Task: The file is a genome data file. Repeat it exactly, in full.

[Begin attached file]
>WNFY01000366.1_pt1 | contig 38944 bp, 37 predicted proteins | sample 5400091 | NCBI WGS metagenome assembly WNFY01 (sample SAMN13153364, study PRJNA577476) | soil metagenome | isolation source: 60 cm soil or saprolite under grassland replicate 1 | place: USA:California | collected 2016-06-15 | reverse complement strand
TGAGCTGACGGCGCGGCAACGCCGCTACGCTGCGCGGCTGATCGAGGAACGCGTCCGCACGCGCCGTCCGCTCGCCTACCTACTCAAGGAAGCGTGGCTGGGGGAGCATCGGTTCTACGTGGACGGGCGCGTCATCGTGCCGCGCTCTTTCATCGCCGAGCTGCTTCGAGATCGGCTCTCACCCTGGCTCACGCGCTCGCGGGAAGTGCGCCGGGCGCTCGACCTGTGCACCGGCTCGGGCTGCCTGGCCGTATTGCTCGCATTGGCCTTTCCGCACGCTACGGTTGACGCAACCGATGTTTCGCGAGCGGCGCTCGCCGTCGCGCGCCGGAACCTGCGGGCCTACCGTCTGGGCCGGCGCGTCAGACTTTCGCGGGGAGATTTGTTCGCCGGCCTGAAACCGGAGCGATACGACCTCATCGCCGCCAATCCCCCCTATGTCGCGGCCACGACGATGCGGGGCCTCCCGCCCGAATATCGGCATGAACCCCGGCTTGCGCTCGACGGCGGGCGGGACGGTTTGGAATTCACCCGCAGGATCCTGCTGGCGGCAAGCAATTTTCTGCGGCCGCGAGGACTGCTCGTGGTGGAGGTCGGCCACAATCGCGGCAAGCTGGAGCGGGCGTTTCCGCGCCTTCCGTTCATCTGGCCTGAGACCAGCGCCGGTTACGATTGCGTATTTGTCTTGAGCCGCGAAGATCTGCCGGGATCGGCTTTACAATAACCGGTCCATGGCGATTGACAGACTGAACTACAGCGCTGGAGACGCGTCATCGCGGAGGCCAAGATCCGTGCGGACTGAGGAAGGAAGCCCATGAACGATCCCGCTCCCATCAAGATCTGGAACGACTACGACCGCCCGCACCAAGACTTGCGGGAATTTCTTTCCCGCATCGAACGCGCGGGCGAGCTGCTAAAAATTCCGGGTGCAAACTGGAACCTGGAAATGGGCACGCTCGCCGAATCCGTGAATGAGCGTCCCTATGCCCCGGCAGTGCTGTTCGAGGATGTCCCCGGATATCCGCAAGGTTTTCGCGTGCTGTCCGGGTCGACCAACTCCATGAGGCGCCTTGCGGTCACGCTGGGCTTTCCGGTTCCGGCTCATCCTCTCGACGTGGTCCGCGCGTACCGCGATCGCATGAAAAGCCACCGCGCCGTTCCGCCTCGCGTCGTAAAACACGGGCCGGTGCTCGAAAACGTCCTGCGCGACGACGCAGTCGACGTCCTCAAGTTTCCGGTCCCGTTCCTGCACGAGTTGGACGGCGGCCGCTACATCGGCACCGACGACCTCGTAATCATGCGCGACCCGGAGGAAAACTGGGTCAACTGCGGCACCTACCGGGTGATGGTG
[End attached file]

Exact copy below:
>WNFY01000366.1_pt1 | contig 38944 bp, 37 predicted proteins | sample 5400091 | NCBI WGS metagenome assembly WNFY01 (sample SAMN13153364, study PRJNA577476) | soil metagenome | isolation source: 60 cm soil or saprolite under grassland replicate 1 | place: USA:California | collected 2016-06-15 | reverse complement strand
TGAGCTGACGGCGCGGCAACGCCGCTACGCTGCGCGGCTGATCGAGGAACGCGTCCGCACGCGCCGTCCGCTCGCCTACCTACTCAAGGAAGCGTGGCTGGGGGAGCATCGGTTCTACGTGGACGGGCGCGTCATCGTGCCGCGCTCTTTCATCGCCGAGCTGCTTCGAGATCGGCTCTCACCCTGGCTCACGCGCTCGCGGGAAGTGCGCCGGGCGCTCGACCTGTGCACCGGCTCGGGCTGCCTGGCCGTATTGCTCGCATTGGCCTTTCCGCACGCTACGGTTGACGCAACCGATGTTTCGCGAGCGGCGCTCGCCGTCGCGCGCCGGAACCTGCGGGCCTACCGTCTGGGCCGGCGCGTCAGACTTTCGCGGGGAGATTTGTTCGCCGGCCTGAAACCGGAGCGATACGACCTCATCGCCGCCAATCCCCCCTATGTCGCGGCCACGACGATGCGGGGCCTCCCGCCCGAATATCGGCATGAACCCCGGCTTGCGCTCGACGGCGGGCGGGACGGTTTGGAATTCACCCGCAGGATCCTGCTGGCGGCAAGCAATTTTCTGCGGCCGCGAGGACTGCTCGTGGTGGAGGTCGGCCACAATCGCGGCAAGCTGGAGCGGGCGTTTCCGCGCCTTCCGTTCATCTGGCCTGAGACCAGCGCCGGTTACGATTGCGTATTTGTCTTGAGCCGCGAAGATCTGCCGGGATCGGCTTTACAATAACCGGTCCATGGCGATTGACAGACTGAACTACAGCGCTGGAGACGCGTCATCGCGGAGGCCAAGATCCGTGCGGACTGAGGAAGGAAGCCCATGAACGATCCCGCTCCCATCAAGATCTGGAACGACTACGACCGCCCGCACCAAGACTTGCGGGAATTTCTTTCCCGCATCGAACGCGCGGGCGAGCTGCTAAAAATTCCGGGTGCAAACTGGAACCTGGAAATGGGCACGCTCGCCGAATCCGTGAATGAGCGTCCCTATGCCCCGGCAGTGCTGTTCGAGGATGTCCCCGGATATCCGCAAGGTTTTCGCGTGCTGTCCGGGTCGACCAACTCCATGAGGCGCCTTGCGGTCACGCTGGGCTTTCCGGTTCCGGCTCATCCTCTCGACGTGGTCCGCGCGTACCGCGATCGCATGAAAAGCCACCGCGCCGTTCCGCCTCGCGTCGTAAAACACGGGCCGGTGCTCGAAAACGTCCTGCGCGACGACGCAGTCGACGTCCTCAAGTTTCCGGTCCCGTTCCTGCACGAGTTGGACGGCGGCCGCTACATCGGCACCGACGACCTCGTAATCATGCGCGACCCGGAGGAAAACTGGGTCAACTGCGGCACCTACCGGGTGATGGTG